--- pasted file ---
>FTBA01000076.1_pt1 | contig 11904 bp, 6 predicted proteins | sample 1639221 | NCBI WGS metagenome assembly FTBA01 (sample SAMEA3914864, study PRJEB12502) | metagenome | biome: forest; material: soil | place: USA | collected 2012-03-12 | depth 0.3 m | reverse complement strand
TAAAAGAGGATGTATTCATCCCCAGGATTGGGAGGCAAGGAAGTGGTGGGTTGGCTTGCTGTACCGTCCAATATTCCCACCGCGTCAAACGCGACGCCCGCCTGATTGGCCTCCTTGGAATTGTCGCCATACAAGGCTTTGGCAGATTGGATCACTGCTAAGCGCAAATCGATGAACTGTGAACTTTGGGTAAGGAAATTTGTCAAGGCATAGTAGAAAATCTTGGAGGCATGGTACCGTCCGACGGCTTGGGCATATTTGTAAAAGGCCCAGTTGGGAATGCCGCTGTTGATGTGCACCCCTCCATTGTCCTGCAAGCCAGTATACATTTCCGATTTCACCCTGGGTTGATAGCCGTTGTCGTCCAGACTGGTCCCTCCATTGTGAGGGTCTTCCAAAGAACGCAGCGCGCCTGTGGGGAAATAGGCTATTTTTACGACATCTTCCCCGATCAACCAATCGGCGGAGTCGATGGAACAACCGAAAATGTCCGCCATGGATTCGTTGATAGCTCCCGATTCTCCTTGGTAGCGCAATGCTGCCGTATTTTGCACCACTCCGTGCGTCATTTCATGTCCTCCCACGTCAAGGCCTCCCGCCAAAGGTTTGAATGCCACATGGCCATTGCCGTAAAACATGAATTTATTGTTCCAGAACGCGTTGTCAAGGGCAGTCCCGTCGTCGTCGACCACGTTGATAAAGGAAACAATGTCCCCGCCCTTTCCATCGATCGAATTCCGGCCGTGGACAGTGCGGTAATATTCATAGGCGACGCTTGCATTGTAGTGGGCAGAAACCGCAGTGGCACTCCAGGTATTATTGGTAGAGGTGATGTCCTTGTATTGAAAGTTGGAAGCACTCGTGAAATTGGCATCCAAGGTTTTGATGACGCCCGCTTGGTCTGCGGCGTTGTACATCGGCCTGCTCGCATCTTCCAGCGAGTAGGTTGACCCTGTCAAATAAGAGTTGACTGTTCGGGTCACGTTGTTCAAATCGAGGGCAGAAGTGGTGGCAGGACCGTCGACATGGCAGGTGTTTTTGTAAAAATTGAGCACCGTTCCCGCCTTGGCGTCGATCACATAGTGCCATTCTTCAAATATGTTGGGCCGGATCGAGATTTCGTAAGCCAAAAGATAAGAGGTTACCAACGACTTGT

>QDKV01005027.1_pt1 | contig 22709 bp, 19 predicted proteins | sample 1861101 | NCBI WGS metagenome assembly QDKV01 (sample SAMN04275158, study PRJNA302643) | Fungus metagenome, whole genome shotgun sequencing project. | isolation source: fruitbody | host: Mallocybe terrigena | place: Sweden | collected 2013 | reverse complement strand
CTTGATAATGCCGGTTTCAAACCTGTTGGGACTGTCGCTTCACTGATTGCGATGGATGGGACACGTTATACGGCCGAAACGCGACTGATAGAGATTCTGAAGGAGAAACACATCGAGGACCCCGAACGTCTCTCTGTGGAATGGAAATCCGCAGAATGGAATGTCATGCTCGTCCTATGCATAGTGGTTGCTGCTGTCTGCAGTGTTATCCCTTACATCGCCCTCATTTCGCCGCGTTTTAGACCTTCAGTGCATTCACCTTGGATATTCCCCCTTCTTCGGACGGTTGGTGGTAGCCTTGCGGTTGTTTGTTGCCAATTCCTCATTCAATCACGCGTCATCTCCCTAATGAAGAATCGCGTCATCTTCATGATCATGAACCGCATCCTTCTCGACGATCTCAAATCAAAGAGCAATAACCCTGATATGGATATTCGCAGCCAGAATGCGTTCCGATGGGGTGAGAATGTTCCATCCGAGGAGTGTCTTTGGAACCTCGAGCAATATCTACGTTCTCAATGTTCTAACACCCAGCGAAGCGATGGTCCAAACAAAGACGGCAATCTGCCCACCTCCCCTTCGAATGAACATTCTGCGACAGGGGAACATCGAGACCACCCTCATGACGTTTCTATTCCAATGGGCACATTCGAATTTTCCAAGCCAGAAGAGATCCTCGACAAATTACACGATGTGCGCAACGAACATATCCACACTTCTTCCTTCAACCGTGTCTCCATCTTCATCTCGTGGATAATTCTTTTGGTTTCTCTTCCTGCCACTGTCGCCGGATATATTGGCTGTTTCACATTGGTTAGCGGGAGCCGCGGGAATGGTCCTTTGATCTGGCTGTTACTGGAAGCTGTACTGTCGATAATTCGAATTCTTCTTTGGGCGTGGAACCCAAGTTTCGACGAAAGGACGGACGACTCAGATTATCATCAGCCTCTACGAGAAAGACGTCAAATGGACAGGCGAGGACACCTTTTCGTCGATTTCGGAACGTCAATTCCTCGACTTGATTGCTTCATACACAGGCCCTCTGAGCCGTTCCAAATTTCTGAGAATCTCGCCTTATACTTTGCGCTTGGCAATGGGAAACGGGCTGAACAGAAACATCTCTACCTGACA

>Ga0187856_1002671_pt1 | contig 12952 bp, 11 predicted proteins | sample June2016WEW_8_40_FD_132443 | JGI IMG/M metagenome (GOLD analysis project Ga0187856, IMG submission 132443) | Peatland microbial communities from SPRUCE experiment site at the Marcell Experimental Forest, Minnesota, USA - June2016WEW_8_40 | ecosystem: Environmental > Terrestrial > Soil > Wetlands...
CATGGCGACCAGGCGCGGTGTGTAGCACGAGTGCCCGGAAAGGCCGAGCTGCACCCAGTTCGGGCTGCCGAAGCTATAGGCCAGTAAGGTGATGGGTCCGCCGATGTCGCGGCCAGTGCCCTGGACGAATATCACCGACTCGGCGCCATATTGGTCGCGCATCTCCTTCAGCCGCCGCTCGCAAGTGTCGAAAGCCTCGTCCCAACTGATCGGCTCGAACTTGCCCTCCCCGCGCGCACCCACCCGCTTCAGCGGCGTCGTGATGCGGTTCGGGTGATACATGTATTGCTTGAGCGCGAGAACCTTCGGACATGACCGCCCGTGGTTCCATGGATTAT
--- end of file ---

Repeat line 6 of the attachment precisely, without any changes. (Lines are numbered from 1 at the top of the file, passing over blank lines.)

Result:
CATGGCGACCAGGCGCGGTGTGTAGCACGAGTGCCCGGAAAGGCCGAGCTGCACCCAGTTCGGGCTGCCGAAGCTATAGGCCAGTAAGGTGATGGGTCCGCCGATGTCGCGGCCAGTGCCCTGGACGAATATCACCGACTCGGCGCCATATTGGTCGCGCATCTCCTTCAGCCGCCGCTCGCAAGTGTCGAAAGCCTCGTCCCAACTGATCGGCTCGAACTTGCCCTCCCCGCGCGCACCCACCCGCTTCAGCGGCGTCGTGATGCGGTTCGGGTGATACATGTATTGCTTGAGCGCGAGAACCTTCGGACATGACCGCCCGTGGTTCCATGGATTAT